Classical propositional logic (CPL) captures many aspects of human reasoning using logical expressions like "A & B", "A or B", "not A" and "if A then B". Suppose that we want to use logic to reason about resources like money or computer memory. Then we can let "A" stand for the fact that we have one dollar say. Classical propositional logic has some unwanted properties such as "(A & A) equals A" which conflate two copies of A (two dollars) with one copy of A (one dollar). Thus classical propositional logic is not a resource-sensitive logic. To avoid such strange properties of CPL, computer scientists often use logics called substructural logics, which allow us to make more fine-grained distinctions between the number and order of the formulae. Thus, none of the following principles of CPL hold in these logics: "(A & A) equals A"; "(A & B) equals (B & A)"; "A implies (A or B)".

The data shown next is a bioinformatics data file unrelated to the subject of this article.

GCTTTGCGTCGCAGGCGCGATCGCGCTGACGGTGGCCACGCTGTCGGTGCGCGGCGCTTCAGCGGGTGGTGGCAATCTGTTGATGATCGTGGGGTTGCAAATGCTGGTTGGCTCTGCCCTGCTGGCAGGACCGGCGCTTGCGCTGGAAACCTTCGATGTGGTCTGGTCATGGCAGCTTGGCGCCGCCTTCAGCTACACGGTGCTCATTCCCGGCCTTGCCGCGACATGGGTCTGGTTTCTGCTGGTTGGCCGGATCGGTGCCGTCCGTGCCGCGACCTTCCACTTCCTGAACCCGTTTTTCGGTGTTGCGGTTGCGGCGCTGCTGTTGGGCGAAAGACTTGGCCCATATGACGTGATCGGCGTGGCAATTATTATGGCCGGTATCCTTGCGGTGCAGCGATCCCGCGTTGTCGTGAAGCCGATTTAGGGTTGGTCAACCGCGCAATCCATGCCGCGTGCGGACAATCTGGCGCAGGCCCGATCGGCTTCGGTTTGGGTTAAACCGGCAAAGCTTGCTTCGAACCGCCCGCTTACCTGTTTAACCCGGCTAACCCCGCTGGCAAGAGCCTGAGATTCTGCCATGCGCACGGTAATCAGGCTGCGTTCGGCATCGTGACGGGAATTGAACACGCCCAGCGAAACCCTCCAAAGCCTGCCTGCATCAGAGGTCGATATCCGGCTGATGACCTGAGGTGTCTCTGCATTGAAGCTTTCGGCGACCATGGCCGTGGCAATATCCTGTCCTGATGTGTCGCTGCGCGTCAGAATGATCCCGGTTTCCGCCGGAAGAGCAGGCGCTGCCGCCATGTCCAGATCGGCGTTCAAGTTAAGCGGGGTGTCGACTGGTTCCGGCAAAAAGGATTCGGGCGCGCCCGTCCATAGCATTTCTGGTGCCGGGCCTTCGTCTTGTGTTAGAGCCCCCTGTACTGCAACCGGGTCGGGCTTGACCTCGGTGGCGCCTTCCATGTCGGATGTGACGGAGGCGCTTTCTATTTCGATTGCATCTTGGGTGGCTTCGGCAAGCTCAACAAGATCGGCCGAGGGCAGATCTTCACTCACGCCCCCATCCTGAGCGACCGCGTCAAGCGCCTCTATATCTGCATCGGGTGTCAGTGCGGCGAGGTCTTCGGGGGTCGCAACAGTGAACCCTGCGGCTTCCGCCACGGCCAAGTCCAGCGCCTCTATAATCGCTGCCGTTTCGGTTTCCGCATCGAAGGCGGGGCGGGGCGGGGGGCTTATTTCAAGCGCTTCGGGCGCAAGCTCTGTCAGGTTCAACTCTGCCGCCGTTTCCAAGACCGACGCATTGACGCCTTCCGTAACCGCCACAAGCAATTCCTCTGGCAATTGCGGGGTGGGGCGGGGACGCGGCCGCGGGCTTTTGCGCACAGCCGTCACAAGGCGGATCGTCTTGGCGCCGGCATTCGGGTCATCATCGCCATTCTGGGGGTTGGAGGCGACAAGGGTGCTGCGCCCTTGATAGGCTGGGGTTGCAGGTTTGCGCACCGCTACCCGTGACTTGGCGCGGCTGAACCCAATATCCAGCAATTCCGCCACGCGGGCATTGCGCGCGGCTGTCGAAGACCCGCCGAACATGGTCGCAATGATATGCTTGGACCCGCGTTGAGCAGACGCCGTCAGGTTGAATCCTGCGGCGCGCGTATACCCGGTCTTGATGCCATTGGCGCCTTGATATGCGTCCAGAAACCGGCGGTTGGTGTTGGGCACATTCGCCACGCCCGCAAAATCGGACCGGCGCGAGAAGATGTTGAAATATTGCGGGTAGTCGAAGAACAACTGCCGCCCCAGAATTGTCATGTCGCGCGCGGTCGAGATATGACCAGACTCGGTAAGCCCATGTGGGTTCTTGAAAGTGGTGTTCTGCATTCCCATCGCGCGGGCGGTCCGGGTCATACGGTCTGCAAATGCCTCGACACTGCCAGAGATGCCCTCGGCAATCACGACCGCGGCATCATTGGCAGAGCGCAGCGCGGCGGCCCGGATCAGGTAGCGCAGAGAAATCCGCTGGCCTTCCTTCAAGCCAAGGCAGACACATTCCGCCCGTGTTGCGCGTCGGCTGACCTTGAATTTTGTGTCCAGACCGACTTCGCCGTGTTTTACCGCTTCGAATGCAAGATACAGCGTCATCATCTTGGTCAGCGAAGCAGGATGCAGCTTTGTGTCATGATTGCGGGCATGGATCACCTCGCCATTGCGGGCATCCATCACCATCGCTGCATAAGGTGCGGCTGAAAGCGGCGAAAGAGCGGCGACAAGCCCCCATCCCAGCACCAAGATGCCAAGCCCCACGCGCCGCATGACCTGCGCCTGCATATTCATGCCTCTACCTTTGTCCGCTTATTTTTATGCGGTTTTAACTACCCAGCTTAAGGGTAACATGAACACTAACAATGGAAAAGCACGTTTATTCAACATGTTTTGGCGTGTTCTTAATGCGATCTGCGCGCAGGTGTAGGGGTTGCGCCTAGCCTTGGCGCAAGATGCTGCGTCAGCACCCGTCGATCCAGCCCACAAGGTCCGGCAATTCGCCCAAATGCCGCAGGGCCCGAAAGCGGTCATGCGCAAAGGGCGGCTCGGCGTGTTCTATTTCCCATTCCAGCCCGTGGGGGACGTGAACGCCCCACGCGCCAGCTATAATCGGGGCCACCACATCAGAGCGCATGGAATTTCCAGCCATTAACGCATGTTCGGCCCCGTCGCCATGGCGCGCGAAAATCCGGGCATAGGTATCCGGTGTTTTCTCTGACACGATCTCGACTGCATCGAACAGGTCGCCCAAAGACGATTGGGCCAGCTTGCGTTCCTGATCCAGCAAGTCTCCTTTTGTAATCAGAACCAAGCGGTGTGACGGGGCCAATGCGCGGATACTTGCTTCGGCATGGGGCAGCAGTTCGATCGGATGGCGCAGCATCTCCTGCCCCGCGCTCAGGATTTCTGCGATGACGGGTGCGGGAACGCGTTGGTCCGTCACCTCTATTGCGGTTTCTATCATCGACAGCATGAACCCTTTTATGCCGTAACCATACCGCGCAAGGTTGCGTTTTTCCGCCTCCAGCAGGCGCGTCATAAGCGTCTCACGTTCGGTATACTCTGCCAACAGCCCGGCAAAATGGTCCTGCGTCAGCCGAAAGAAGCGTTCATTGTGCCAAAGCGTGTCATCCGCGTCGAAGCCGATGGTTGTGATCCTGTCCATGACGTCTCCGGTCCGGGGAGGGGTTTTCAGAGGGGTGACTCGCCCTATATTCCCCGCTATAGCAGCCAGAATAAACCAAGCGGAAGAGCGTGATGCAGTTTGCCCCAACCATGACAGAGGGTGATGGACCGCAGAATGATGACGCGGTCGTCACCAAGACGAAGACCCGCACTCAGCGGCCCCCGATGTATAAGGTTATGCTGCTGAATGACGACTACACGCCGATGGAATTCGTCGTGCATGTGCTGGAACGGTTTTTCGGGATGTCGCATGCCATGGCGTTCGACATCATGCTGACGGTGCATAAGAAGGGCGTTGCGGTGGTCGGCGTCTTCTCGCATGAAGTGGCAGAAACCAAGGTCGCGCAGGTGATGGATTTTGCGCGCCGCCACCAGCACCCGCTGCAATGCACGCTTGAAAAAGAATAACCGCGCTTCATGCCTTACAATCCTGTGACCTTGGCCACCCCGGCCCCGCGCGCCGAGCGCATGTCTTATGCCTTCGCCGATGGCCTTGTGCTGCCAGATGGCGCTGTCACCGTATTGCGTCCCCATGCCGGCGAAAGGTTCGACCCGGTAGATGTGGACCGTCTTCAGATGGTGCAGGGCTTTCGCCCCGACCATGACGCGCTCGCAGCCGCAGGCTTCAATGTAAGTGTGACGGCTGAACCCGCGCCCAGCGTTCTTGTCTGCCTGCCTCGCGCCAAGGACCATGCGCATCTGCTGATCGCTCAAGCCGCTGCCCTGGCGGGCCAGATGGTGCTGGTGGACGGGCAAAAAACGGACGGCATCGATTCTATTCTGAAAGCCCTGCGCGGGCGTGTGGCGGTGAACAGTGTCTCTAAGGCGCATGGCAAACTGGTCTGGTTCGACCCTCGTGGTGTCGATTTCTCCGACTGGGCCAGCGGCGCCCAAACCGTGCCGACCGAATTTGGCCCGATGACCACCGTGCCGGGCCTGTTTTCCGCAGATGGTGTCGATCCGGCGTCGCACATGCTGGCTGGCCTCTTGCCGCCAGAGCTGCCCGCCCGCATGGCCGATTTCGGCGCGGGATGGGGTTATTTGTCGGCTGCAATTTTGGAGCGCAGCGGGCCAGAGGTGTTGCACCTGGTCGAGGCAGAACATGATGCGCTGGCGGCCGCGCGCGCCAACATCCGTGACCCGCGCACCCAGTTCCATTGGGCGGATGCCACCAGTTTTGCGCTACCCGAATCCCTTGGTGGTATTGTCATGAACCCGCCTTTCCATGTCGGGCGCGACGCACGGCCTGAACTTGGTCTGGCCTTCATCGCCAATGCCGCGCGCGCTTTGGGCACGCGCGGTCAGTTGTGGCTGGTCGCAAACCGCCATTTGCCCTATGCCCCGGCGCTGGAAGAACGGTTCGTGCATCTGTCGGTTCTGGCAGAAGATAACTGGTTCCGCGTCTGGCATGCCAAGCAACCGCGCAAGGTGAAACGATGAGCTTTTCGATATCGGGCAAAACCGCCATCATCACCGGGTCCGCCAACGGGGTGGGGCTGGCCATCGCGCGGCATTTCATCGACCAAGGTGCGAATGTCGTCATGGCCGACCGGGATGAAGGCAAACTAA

The project is to study such logics with the aim of developing proof-calculi for these logics, in particular, some new logics with resource interpretations.
The project will involve reading technical papers in this area so you will need a strong background in discrete mathematics. It will also involve proving theorems about the proof-calculi that you design.
Successful completion is likely to lead to a publication.
proof theory, sequent calculi, cut-elimination, proof search